James Hahn hits out of a bunker on the 2nd hole in the second round of the Masters Tournament at Augusta National Golf Club in Augusta, Georgia. File photo by Kevin Dietsch/UPI | License Photo
IRVING, Texas -- James Hahn is feeling fine and in a bit of a groove after going low and without a bogey for the second of his three rounds this week at the AT&T Byron Nelson.
It's a feeling that Hahn has created by sticking to a strategy that's focused on limited low-percentage shots and taking what he's being given by a course that rewards accuracy and consistency.
Hahn, the first-round co-leader, used a bogey-free 64 to sweep into a one-shot lead after the third round on Saturday at the TPC Las Colinas in this northwest suburb of Dallas.
Hahn is at 12-under-par 198 while former FedExCup champion Billy Horschel is one stroke back after a 66 that featured birdies on the final three holes.
World No. 3 Jason Day of Australia had eight birdies in a round of 7-under 63 to move into a tie for third with second-round leader Jason Kokrak (72) and is two back of the lead at 10-under 200, while Cameron Tringale (67) is alone in fifth at 201.
Defending champion and recent Masters titlist Sergio Garcia fired a 64 on Saturday to get to 202 and into a tie for sixth with former Byron Nelson champion Jason Dufner (65) and Bud Cauley (68). Garcia shot 29 on the back nine Saturday, the same score he posted on the front nine in the opening round when he won in 2016.
Five players, including Scott Brown (65), Scott Piercy (66), Grayson Murray (68), Chad Campbell (68) and Byeong Hun An of South Korea (69), are at 203 and within striking distance.
The 35-year-old Hahn, who has won twice on the PGA Tour (most recently the Wells Fargo Championship in 2016), used the rain-softened and relatively windless conditions to roll to the lead with his second round of the week without a bogey. He had six birdies on Saturday (three on each side) and birdied each of the two par-5s.
"You don't really have to overpower this golf course," Hahn said. You definitely have to keep it in play. Today I feel like I only hit four or five drivers. A lot of the holes are really about positioning for the second shot. For the longer hitters out there, they can't really take advantage and use their strength on this golf course. They're definitely laying back to kind of where we play from. It kind of brings the rest of the field in.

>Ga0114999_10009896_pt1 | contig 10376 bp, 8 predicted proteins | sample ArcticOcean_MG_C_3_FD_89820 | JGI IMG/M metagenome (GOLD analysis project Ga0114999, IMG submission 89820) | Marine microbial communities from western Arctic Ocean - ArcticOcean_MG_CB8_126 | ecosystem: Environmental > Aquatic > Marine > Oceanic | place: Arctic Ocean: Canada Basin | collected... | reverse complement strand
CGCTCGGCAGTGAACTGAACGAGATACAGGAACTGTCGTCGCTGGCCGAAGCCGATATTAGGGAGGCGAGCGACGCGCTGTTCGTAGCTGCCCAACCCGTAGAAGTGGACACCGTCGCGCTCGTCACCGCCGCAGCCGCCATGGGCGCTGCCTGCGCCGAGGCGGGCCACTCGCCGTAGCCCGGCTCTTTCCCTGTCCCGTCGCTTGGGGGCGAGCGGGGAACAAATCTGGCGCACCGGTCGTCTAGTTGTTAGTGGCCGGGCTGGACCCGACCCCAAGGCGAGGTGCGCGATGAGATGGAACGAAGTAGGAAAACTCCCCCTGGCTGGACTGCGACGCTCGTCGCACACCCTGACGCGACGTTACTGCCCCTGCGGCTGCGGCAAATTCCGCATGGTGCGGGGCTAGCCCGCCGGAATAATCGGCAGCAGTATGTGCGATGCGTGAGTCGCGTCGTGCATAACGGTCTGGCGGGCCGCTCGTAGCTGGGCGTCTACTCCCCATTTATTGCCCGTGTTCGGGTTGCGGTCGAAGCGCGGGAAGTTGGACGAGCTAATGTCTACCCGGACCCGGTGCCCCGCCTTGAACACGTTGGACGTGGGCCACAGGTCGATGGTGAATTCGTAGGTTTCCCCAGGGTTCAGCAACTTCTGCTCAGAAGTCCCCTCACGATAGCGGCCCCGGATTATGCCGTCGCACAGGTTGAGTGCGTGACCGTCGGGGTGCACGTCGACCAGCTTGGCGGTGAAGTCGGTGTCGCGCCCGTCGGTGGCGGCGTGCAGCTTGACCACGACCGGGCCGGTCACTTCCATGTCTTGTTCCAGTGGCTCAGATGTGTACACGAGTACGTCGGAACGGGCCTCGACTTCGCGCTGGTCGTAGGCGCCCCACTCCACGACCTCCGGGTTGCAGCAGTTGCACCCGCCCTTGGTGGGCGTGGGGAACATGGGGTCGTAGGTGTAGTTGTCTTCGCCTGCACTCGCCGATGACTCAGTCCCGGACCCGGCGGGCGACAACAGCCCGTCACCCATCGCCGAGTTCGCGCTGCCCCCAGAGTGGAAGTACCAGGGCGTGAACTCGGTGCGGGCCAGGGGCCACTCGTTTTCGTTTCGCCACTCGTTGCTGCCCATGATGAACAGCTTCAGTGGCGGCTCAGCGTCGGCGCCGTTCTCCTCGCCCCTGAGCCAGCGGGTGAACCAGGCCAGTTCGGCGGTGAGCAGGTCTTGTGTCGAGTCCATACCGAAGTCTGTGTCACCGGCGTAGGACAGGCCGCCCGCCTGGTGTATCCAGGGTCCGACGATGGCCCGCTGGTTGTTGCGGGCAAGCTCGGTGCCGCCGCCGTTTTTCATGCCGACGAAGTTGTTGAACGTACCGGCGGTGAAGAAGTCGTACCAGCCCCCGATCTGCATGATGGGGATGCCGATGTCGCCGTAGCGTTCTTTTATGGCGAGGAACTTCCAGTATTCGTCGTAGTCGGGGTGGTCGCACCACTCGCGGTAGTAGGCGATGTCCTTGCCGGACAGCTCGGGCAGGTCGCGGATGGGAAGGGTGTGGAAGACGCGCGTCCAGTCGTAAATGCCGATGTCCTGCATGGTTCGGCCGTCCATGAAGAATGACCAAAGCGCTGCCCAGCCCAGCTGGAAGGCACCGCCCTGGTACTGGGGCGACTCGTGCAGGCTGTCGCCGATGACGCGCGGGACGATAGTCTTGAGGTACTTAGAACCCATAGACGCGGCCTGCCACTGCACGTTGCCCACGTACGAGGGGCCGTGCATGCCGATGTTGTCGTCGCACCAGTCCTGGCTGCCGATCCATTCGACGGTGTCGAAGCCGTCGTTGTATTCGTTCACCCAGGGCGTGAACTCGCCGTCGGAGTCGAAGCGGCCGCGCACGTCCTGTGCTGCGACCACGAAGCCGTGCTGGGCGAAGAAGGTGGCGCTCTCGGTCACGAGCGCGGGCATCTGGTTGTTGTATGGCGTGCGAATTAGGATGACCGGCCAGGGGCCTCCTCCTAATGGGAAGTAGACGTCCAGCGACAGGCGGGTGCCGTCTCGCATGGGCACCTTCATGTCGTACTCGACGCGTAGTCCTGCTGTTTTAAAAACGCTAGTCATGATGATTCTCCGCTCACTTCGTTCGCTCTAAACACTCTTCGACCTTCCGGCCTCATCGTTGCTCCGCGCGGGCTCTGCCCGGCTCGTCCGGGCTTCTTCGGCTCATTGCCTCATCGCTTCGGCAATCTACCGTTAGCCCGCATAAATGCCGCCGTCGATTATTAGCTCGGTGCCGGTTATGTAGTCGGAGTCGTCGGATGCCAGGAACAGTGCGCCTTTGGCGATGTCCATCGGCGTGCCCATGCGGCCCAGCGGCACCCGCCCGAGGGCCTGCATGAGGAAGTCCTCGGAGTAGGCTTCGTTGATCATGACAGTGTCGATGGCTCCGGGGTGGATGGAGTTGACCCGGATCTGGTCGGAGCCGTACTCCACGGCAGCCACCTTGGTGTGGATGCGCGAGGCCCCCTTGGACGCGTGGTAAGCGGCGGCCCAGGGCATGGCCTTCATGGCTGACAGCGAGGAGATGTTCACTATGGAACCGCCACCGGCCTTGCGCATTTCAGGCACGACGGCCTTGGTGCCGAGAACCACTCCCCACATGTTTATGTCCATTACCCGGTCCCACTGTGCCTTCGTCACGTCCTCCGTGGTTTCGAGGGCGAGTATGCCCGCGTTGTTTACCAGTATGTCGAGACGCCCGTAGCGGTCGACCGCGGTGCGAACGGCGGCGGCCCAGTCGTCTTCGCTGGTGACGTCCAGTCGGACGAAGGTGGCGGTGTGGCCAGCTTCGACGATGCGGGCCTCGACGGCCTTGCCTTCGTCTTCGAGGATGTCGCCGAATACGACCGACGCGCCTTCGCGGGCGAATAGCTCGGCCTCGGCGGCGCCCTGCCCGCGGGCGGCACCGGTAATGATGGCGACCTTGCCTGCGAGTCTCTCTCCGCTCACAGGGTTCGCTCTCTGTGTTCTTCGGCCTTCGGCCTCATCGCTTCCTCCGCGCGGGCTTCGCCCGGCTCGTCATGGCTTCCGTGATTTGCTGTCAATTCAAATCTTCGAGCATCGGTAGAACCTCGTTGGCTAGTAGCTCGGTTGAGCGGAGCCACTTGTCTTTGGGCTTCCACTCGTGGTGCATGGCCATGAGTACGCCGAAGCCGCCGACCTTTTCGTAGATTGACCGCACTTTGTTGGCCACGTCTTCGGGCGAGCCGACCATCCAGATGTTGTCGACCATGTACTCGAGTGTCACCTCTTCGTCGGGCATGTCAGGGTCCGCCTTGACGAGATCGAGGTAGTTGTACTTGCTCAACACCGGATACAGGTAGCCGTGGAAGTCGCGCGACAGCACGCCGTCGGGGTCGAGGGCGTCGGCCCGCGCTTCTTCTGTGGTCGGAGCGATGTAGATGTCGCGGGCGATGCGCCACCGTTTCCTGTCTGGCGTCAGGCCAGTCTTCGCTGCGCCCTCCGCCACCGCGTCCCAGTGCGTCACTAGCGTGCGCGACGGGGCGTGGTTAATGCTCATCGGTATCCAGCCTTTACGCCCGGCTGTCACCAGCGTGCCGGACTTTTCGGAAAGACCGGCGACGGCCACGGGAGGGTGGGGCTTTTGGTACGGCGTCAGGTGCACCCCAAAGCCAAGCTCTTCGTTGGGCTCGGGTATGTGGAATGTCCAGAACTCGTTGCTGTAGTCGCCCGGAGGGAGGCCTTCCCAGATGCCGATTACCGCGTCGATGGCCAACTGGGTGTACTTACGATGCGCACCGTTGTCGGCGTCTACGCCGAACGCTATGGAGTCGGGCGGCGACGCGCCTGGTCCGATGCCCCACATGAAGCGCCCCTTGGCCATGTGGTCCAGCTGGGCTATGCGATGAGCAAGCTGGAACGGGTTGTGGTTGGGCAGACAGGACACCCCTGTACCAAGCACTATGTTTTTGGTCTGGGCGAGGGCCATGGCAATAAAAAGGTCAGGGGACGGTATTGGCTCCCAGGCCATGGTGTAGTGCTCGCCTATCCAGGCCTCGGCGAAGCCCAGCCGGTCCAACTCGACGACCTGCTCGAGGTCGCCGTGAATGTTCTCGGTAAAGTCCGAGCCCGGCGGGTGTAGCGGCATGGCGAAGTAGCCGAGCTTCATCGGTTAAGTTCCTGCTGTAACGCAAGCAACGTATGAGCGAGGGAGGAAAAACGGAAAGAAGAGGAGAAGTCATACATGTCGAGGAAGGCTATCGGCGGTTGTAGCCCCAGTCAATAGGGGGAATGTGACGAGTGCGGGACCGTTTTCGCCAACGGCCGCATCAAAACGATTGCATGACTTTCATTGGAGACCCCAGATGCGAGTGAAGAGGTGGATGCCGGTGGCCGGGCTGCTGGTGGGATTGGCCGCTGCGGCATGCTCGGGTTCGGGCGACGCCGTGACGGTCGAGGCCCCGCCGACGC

Hahn said he won't fret while sleeping on the lead, even with 12 players within five strokes.
"Tell me what my tee time is tomorrow and I'll just show up," he said. "There's a lot on the line but I feel like when I'm on the golf course there's a different animal that comes out and I get very competitive. There are some big names that are behind me so I wouldn't be surprised if someone jumps out going, four or five under in the first seven holes or so and to have to play catch-up."
Hahn also shot 64 in the opening round and used just 29 putts, the same number he had on Saturday. The strategy he's used the first three days should suit him well as a front-runner.
"I feel like anytime I'm in the fairway with any club, really, that it's a good chance for me to hit it in there 10, 15 feet and try to make a putt for birdie," Hahn explained. "The nerves I can control -- it's making the right decisions and just trying to judge the wind correctly and when to hit the ball, where to aim and the little things that kind of make up the difference between shooting 64 or 70."
Horschel, who hasn't won since September 2014 when he captured the Tour Championship in Atlanta, has a pair of top-10 finishes this year and is ranked 76th in the world.
"It's great to be back in the final group -- it's been a little while," Horschel said. "The last four, six weeks haven't been ideal for me. I've been working hard and keeping believing. I feel like my game is in the spot it needs to be to win again. We go out there with the same mindset we've had the last few days and see where we are on Sunday."
World No. 1 Dustin Johnson carded a 71 and fell seven shots off the pace at 5-under 205.
"Mentally I'm fine, and physically I'm fine, too," Johnson said. "I'm not as sharp as I was, obviously, before the Masters and it's going to take a little time to get back in that kind of rhythm but I'm seeing good signs. I'm just going to keep working on it."
NOTES: The course received about one-quarter inch of rain overnight from storms that ravaged some other areas of the Dallas-Fort Worth Metroplex. ... South Africa's Charl Schwartzel withdrew from the tournament after 14 holes because of a wrist injury. ... The 54-hole leader/co-leader has won just four times in the last nine years at the AT&T Byron Nelson (Adam Scott of Australia in 2008, Jason Dufner in 2012, Brendon Todd in 2014 and Steven Bowditch of Australia in 2015). ... The third-round leader/co-leader has won 10 times in 26 stroke-play events this season, most recently Kevin Chappell at the Valero Texas Open. ... The largest come-from-behind victory after 54 holes at the AT&T Byron Nelson is four strokes: Keegan Bradley (2011), John Cook (1998), Bob Eastwood (1985) and Lanny Wadkins (1973). ... The par-3 fourth hole played the toughest on Day 3 with a 4.419 average. The par-5 16th hole played the easiest at 4.338.